Tags: WEST 2012
In the second panel discussion on Tuesday at West 2012, ‚ÄėThe Future of Shipbuilding: what can the nation afford?,‚Äô included some familiar but still valuable refrains. The litany of recent acquisition failures and the challenges now facing the U.S. Navy and the U.S. shipbuilding industry hardly need repeating here. It is all too familiar to all of us. The panel seemed to come down on the optimistic side, and it does seem like some important lessons have been learned and fixes are being implemented. But it was also apparent just how much more needs to be done.
While much of the discussion was good and insightful it remained rooted (not unjustifiably) in where we’re at and how we move forward with what we have now.
But if Alfred Thayer Mahan was in the room, I tend to doubt he’d be surprised about our predicament. I don’t mean the specifics, but that we are in the position we are in more generically. Mahan tells us that the foundation of a strong Navy is strong maritime commerce and maritime culture. Warships are expensive — and they were when we built our first six frigates. But from our founding to the time Mahan wrote The Influence of Seapower Upon History in 1890, we truly were a maritime nation and only a small fraction of our ocean-going citizenry were in the employ of the U.S. Navy, Marine Corps and Coast Guard.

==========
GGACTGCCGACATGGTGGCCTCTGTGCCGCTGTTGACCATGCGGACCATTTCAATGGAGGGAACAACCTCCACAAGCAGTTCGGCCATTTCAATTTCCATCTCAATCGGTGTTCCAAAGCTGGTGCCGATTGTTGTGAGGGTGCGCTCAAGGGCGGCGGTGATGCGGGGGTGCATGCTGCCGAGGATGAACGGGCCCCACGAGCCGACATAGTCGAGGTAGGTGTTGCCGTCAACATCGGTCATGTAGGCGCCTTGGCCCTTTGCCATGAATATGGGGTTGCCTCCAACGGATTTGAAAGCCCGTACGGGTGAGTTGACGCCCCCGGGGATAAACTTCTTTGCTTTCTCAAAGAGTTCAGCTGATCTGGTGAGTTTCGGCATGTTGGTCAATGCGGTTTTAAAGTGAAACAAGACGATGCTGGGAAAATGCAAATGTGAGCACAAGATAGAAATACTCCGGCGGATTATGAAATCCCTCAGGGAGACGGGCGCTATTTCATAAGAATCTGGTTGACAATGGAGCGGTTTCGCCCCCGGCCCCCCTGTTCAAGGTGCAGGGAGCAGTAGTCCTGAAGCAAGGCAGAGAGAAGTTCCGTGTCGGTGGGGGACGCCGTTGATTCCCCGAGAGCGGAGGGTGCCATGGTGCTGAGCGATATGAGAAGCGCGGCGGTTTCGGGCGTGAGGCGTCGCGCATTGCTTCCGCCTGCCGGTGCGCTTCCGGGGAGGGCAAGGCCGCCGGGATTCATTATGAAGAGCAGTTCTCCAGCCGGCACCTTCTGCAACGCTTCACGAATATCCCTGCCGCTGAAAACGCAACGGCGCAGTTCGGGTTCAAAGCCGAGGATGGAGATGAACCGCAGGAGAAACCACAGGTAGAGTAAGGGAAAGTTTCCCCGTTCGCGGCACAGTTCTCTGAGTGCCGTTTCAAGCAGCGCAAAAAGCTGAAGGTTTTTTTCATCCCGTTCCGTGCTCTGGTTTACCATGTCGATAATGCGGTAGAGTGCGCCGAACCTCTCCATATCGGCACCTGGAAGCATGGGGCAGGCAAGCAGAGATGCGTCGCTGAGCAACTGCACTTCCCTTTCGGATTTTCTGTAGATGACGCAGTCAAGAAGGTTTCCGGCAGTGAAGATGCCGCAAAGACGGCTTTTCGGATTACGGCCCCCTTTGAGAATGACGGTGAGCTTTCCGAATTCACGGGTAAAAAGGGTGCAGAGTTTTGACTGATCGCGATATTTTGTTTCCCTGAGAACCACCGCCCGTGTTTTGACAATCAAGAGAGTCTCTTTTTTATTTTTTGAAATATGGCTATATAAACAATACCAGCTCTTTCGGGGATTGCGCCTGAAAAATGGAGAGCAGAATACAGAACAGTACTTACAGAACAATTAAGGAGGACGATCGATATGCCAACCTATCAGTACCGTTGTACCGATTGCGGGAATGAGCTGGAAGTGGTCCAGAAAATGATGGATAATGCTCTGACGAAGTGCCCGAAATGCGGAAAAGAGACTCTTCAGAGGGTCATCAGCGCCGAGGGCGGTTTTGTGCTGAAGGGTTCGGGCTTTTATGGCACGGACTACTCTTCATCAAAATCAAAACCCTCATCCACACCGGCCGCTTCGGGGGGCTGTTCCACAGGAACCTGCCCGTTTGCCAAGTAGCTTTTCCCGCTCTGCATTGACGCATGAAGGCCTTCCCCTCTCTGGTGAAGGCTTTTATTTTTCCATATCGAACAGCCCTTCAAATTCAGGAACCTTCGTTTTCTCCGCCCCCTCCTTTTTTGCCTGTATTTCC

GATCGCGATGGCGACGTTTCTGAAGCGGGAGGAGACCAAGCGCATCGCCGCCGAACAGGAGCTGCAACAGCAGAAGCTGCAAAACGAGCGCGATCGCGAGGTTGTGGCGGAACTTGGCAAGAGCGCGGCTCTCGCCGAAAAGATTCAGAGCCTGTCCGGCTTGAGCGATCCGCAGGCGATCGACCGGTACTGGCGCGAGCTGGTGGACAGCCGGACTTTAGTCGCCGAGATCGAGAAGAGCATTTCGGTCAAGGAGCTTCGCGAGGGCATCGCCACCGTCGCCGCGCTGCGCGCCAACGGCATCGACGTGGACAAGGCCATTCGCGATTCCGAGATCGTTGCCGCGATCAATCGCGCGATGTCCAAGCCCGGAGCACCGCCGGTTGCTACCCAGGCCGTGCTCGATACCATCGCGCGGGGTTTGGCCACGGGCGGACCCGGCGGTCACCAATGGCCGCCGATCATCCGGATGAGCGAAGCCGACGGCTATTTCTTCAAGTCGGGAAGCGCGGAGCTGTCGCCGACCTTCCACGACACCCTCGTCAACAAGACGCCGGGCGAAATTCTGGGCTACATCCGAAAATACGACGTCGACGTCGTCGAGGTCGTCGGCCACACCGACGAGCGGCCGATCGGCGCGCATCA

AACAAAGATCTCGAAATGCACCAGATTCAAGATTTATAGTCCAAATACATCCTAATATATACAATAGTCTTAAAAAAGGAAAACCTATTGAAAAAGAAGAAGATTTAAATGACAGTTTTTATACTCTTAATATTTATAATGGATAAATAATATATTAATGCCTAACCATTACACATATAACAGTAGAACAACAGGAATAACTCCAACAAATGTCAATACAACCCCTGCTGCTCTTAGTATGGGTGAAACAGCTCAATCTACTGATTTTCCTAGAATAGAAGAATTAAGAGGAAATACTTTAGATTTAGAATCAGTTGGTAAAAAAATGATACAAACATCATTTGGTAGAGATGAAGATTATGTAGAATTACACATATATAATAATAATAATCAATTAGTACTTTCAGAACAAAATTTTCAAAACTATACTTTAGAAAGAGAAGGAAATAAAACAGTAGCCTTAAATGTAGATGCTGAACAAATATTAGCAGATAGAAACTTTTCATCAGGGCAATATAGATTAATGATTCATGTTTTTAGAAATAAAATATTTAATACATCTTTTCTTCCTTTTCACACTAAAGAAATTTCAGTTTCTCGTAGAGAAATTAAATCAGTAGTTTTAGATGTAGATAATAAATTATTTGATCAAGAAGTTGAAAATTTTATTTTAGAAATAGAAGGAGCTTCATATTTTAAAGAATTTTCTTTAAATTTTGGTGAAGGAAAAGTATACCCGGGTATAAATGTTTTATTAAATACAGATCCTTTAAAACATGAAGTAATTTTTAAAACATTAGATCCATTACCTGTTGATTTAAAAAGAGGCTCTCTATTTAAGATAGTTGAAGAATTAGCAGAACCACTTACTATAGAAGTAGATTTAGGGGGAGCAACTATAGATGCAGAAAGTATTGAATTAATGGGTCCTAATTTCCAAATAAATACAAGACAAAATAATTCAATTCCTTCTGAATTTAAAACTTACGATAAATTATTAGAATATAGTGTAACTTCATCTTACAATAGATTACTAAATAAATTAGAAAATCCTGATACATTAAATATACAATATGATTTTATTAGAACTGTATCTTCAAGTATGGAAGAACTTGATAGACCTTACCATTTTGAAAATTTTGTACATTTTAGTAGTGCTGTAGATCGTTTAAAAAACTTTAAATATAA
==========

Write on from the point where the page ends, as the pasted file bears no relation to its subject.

We are perhaps more reliant than ever on maritime commerce, but ships built elsewhere, flagged elsewhere and crewed from elsewhere sustain the flow of commerce, energy and raw materials that contribute to our livelihood and way of life. There are obviously sound commercial reasons why much of this has taken place. And I’m certainly not advocating that we embark on some sort of state-driven commercial enterprise.
But it does seem like when we talk about fixing shipbuilding, we might benefit from a discussion about why the biggest ships and offshore rigs in the world are built more efficiently and more reliably elsewhere or why Maersk’s headquarters is in Copenhagen. And perhaps most importantly, why much of what domestic, commercial maritime shipping there is exists only due to a 1920s piece of legislation (updated in 2006) and why that legislation has done little to cultivate robust, competitive maritime commerce. We may not be able to pull global shipbuilding out of South Korea and China, but should we be resigned to a world in which the U.S. Navy, Coast Guard and Military Sealift Command are the principal customers of yards in the United States capable of building large ships? That’s certainly the reality we’re stuck with in the near-term, but are there ways we can re-incentivize American shipbuilding and American maritime commerce?
- Range, Reach, Risk, Russians, and the Triumph of the Anti-Transformationalists
- Aboard the Charles de Gaulle: Sea Power and la R√©publique
- On Midrats 22 November 2015 – Episode 307: Our Own Private Petard – Procurement & Strategy with Robert Farley
- Leveraging our military relationships on the homefront
- Bring your voice once more unto the breach